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Tourism

 
 
Nature attractions
There are mountains plunging into the sea from hundreds of metres, fjords, tall mountain peaks, northern lights and midnight sun.
 
The mountainous regions abound with broad plateaus and magnificent peaks. The fjords that were formed when the glaciers receded are unique in the world.

Vast forested areas are found in Eastern Norway and in Trøndelag, whereas long beaches stretch along the southern and northernmost coasts.

Norway is a country of endless rivers and powerful waterfalls which have contributed to making the country known abroad.

Twenty-one national parks provide nature lovers the opportunity to enjoy untouched nature. Norway's glaciers stretch out their white caps across mountain tops, especially towards the west and northern areas of the country.

For the lover of animal wildlife, there are of course different ENGINEs of photo safaris, including moose safaris, musk ox, whale, beaver, and eagle safaris. As to Norway's rich birdlife this makes the country a good place for birdwatching.


 
 
Historical milestones 
 
Travel back in time and learn about Norway’s rich heritage, including Vikings and the Sami.
 
9000 BC - 8000 BC   Earliest signs of human settlement.
     
8000 BC - 4000 BC   Old Stone Age, hunters and fishermen, rock carvings.
     
4000 BC - 1500 BC   New Stone Age, early agriculture, livestock.
     
1500 BC - 500 BC   Bronze Age, agricultural tools, jewellery, glass, weapons.
     
500 BC -   800 AD   Iron Age, iron ploughs and scythes.
     
800 AD - 1050 AD   Viking Age, longships, trade and conquest, runic inscriptions, voyages of discovery, Leif Eiriksson discovers America and Vikings.
     
900 AD   Norway united into one kingdom.
     
1030   Christianity adopted in Norway.
     
1130   Start of High Middle Ages, population growth, and consolidation of power both of church and crown.
     
1100 –   1200   Monarchy controls the church, slavery abolished.
     
1350   The Black Death reduces the population by almost two-thirds.
     
1380 –   1536   Union with Denmark through royal intermarriage.
     
1536   Norway ceases to be an independent kingdom.
     
1814   The Norwegian Constitution adopted, based on the American Declaration of Independence.
     
1814 –   1905   Union with Sweden.
     
1905   End of the union. Haakon VII crowned king of Norway.
     
1913   Universal suffrage for women introduced.
     
1914   Norway, Sweden and Denmark agree to remain neutral during World War I.
     
1920   Norway joins the League of Nations.
     
1929   Norway suffers considerably as a result of the world economic depression.
     
1939   Norway declares its neutrality at the outbreak of World War II.
     
1940   German forces invade Norway on 9 April. A government-in-exile is set up in London. Vidkun Quisling proclaims himself head of government in Norway.
     
1945   German forces in Norway surrender on 8 May. Quisling is tried and executed for treason. Norway becomes a charter member of the United Nations.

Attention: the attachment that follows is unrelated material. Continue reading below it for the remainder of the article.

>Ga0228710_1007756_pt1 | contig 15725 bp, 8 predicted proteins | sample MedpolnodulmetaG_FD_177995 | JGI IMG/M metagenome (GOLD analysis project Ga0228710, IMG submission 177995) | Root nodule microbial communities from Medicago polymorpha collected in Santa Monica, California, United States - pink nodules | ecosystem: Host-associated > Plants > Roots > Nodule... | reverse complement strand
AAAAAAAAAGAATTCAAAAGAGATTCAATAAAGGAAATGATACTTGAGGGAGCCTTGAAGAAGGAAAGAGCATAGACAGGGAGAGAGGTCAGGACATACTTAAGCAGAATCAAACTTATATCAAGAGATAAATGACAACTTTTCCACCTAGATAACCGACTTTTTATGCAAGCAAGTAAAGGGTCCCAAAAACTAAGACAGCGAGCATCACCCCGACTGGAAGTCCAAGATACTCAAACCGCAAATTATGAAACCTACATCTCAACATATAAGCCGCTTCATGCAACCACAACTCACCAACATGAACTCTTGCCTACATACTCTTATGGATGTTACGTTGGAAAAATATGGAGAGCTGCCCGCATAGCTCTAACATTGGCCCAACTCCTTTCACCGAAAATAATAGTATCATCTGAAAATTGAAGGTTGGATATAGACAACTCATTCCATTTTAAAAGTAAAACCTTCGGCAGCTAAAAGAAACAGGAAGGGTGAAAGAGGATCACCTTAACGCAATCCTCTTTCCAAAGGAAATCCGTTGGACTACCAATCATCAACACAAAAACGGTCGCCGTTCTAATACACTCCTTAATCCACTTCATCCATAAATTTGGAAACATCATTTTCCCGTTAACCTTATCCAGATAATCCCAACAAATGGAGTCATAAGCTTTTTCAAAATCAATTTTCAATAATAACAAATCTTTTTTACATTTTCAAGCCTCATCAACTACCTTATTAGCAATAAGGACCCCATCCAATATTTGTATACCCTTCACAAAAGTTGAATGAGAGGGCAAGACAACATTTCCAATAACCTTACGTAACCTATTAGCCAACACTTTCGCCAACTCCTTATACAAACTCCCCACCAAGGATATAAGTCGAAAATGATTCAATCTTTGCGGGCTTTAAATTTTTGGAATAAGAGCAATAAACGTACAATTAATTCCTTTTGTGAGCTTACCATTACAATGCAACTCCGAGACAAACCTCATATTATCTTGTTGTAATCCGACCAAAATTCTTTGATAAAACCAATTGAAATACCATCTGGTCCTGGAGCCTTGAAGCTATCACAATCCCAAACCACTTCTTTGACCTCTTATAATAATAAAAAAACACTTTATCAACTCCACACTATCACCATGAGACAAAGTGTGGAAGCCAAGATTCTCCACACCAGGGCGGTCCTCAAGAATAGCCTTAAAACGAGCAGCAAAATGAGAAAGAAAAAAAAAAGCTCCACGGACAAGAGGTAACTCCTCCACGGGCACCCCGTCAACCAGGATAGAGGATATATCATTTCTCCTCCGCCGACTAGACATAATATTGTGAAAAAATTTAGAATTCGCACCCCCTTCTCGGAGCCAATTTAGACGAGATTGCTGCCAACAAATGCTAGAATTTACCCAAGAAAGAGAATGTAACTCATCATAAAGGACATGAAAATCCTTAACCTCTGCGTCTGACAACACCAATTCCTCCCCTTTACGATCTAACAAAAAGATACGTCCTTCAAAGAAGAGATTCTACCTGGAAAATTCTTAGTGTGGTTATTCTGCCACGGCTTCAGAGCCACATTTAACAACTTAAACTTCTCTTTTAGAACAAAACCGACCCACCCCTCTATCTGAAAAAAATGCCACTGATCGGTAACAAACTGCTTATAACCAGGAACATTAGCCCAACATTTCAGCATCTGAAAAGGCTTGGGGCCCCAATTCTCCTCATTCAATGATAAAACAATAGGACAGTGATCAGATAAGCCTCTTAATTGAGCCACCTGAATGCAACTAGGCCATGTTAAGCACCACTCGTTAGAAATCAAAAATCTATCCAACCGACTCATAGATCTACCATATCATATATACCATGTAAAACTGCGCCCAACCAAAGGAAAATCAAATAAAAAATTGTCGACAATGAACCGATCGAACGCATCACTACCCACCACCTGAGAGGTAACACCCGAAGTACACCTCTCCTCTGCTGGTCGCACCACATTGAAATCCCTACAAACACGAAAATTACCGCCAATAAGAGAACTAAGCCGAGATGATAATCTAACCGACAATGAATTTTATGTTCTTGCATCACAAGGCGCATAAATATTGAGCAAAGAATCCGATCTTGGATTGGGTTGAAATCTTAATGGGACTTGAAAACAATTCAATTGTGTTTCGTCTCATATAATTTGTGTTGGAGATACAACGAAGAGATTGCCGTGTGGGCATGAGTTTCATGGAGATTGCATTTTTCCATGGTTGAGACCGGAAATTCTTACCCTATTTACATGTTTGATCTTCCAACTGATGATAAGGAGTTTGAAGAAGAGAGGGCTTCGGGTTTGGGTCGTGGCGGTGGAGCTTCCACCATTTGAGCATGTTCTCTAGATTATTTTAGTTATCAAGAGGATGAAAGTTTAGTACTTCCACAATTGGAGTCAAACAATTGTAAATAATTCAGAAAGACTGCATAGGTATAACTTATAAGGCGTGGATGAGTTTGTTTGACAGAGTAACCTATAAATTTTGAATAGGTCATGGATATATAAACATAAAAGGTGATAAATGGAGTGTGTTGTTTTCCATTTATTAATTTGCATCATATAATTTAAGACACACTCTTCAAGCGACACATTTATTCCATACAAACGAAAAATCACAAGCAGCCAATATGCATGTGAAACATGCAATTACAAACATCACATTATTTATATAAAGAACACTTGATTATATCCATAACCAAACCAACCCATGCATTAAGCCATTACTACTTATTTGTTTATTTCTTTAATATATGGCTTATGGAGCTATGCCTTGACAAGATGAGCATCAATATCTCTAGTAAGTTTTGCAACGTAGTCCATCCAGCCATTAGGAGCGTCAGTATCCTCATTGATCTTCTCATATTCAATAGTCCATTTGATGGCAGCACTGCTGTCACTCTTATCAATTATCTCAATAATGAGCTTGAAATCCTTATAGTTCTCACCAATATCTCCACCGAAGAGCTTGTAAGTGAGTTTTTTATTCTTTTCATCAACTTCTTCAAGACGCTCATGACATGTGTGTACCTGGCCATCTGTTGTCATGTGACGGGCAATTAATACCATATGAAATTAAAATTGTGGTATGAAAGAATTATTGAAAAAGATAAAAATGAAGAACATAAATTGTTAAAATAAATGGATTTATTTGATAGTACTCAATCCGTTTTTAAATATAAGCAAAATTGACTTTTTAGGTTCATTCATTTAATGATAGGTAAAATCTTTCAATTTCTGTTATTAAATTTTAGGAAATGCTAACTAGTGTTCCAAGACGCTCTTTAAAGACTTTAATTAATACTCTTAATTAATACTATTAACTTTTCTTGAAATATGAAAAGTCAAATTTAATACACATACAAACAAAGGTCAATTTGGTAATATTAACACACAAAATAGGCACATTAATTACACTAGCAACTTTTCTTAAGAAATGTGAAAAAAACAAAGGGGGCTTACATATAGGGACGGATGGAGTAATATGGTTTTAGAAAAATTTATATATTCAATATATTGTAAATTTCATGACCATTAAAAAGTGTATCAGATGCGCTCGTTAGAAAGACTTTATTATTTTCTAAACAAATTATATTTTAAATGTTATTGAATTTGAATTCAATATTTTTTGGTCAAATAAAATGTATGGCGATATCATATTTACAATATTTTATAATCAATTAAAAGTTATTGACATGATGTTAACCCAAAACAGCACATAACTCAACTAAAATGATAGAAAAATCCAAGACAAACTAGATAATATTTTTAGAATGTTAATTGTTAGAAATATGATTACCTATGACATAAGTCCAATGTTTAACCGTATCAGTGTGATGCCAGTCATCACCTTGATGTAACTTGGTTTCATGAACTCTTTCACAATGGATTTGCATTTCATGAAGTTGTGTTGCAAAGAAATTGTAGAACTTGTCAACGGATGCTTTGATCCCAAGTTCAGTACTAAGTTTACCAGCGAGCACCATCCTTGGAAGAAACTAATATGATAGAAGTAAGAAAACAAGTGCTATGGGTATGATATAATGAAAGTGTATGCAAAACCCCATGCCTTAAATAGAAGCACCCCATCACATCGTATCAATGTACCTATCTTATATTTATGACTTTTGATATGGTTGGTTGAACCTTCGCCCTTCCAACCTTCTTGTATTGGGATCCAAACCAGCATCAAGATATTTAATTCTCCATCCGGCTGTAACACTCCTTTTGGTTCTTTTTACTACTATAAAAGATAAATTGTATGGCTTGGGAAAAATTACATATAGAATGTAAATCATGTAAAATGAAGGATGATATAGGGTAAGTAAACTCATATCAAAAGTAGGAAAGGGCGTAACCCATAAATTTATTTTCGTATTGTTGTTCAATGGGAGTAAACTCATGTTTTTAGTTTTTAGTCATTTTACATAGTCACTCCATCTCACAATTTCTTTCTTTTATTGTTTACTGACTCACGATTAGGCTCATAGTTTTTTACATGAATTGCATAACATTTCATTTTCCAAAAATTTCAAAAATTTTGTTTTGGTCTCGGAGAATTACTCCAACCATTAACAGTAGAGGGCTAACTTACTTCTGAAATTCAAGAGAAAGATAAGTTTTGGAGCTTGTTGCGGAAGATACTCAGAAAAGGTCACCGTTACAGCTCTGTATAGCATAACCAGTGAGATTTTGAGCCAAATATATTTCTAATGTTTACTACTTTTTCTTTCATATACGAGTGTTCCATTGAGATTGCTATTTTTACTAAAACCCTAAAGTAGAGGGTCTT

1949   Norway joins the North Atlantic Treaty Organisation (NATO).
     
1957   Death of Haakon VII - Olav V crowned king.
     
1959   Norway becomes founder member of the European Free Trade Association (Efta).
     
Late 1960s   Oil and gas deposits discovered in the Norwegian sector of the North Sea.
     
1970s   Explotation of oil and gas deposits begins. By the early 1980s they constitute nearly one-third of Norway's annual export earnings.
     
1972   In a referendum, Norwegians reject the Labour government's recommendation on European Economic Community (EEC) membership.
The government resigns.
     
1973   Norway signs a free trade agreement with the EEC.
     
1981   Gro Harlem Brundtland becomes Norway's first female Prime Minister.
     
1986   The International Whaling Commission imposes a temporary ban on whaling. Norway registers objections.
     
1991   Death of Olav V - Harald V becomes king.
     
1993   Norway brokers peace negotions between Israel and the Palestine Liberation Organization (PLO), which lead to the Oslo accords. Norway resumes commercial whaling depite international moratorium.
     
1994   Winter Olympics at Lillehammer.
     
1994   Norwegians again reject membership of the European union (EU) in a referendum.
     
1995   Norway becomes the second-largest oil exporter after Saudi Arabia.
     
2000   Norway begins mediation between the government of Sri Lanka and Tamil seperatists. The government of Kjell Magne Bondevik resigns over questions on how Norway should generate its power. He is succeeded by Labour leader Jens Stoltenberg.
     
2001   The Conservatives, Christian People's Party and Liberals agree to form a coalition government with Kjell Magne Bondevik as prime minister.
     
2005   Prime Minister Bondevik loses general election to the centre-left alliance led by Labour leader Jens Stoltenberg.
 
Stave churches
 
 
Norway is the only country in Northern Europe with wooden churches from the Middle Ages still intact.